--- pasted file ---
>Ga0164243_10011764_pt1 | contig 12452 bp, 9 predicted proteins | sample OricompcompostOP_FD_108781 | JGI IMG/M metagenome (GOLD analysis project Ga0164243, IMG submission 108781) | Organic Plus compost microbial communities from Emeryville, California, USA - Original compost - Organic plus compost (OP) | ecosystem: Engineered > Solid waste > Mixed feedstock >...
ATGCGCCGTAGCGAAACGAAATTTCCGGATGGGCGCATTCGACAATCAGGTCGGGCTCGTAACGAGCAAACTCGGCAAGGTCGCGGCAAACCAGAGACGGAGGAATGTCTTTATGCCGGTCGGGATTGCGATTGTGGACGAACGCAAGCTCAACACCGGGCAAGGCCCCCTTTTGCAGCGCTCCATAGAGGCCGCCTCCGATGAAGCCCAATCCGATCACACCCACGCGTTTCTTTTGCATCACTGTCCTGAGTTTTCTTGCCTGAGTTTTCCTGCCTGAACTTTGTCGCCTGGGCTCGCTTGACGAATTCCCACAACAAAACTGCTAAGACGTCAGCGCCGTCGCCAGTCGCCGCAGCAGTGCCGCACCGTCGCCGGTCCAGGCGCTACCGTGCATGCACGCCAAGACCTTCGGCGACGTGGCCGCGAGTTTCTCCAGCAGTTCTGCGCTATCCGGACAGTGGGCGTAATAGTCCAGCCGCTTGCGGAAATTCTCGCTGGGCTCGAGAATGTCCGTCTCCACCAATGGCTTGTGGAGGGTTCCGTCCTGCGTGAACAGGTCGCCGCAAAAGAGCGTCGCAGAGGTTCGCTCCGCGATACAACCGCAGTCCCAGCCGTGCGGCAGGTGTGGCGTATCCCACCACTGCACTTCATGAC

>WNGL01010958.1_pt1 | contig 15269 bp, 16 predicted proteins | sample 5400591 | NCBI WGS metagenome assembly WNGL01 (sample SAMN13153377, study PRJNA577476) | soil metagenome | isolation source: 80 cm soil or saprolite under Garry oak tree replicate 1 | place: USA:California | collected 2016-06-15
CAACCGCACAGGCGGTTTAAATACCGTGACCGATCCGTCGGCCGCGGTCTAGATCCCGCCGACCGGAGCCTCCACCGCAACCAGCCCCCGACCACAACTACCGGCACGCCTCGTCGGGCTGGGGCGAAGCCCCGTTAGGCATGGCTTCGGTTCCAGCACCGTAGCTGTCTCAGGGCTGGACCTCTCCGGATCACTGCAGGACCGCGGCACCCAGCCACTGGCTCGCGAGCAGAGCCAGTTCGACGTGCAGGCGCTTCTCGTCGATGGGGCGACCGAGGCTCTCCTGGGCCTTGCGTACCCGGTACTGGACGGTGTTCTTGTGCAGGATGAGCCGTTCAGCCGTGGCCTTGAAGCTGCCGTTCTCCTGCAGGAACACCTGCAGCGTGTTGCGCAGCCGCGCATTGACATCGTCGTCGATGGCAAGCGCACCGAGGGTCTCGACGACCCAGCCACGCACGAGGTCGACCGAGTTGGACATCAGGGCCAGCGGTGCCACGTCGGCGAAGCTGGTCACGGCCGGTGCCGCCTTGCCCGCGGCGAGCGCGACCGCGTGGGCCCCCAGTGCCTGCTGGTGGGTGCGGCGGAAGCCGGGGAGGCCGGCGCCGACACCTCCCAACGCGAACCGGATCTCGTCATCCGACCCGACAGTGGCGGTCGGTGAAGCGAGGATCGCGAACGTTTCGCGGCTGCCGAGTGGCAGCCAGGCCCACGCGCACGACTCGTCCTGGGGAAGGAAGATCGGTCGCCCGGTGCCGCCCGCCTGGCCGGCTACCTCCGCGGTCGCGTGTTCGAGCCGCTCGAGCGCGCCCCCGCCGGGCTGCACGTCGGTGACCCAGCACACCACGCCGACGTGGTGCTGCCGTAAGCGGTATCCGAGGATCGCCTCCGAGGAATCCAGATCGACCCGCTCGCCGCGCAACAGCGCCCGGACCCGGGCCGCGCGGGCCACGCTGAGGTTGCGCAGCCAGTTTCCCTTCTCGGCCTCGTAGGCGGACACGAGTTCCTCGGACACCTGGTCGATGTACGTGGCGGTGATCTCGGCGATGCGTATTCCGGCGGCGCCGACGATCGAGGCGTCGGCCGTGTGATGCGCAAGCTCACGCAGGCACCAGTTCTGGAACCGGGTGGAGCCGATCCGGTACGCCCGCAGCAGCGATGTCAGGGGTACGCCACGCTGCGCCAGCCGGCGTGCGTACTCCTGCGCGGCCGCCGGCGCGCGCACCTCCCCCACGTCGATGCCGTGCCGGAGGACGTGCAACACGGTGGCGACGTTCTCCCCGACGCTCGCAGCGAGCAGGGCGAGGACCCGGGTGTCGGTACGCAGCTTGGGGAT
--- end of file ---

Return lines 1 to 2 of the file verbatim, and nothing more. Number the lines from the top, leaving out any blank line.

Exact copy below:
>Ga0164243_10011764_pt1 | contig 12452 bp, 9 predicted proteins | sample OricompcompostOP_FD_108781 | JGI IMG/M metagenome (GOLD analysis project Ga0164243, IMG submission 108781) | Organic Plus compost microbial communities from Emeryville, California, USA - Original compost - Organic plus compost (OP) | ecosystem: Engineered > Solid waste > Mixed feedstock >...
ATGCGCCGTAGCGAAACGAAATTTCCGGATGGGCGCATTCGACAATCAGGTCGGGCTCGTAACGAGCAAACTCGGCAAGGTCGCGGCAAACCAGAGACGGAGGAATGTCTTTATGCCGGTCGGGATTGCGATTGTGGACGAACGCAAGCTCAACACCGGGCAAGGCCCCCTTTTGCAGCGCTCCATAGAGGCCGCCTCCGATGAAGCCCAATCCGATCACACCCACGCGTTTCTTTTGCATCACTGTCCTGAGTTTTCTTGCCTGAGTTTTCCTGCCTGAACTTTGTCGCCTGGGCTCGCTTGACGAATTCCCACAACAAAACTGCTAAGACGTCAGCGCCGTCGCCAGTCGCCGCAGCAGTGCCGCACCGTCGCCGGTCCAGGCGCTACCGTGCATGCACGCCAAGACCTTCGGCGACGTGGCCGCGAGTTTCTCCAGCAGTTCTGCGCTATCCGGACAGTGGGCGTAATAGTCCAGCCGCTTGCGGAAATTCTCGCTGGGCTCGAGAATGTCCGTCTCCACCAATGGCTTGTGGAGGGTTCCGTCCTGCGTGAACAGGTCGCCGCAAAAGAGCGTCGCAGAGGTTCGCTCCGCGATACAACCGCAGTCCCAGCCGTGCGGCAGGTGTGGCGTATCCCACCACTGCACTTCATGAC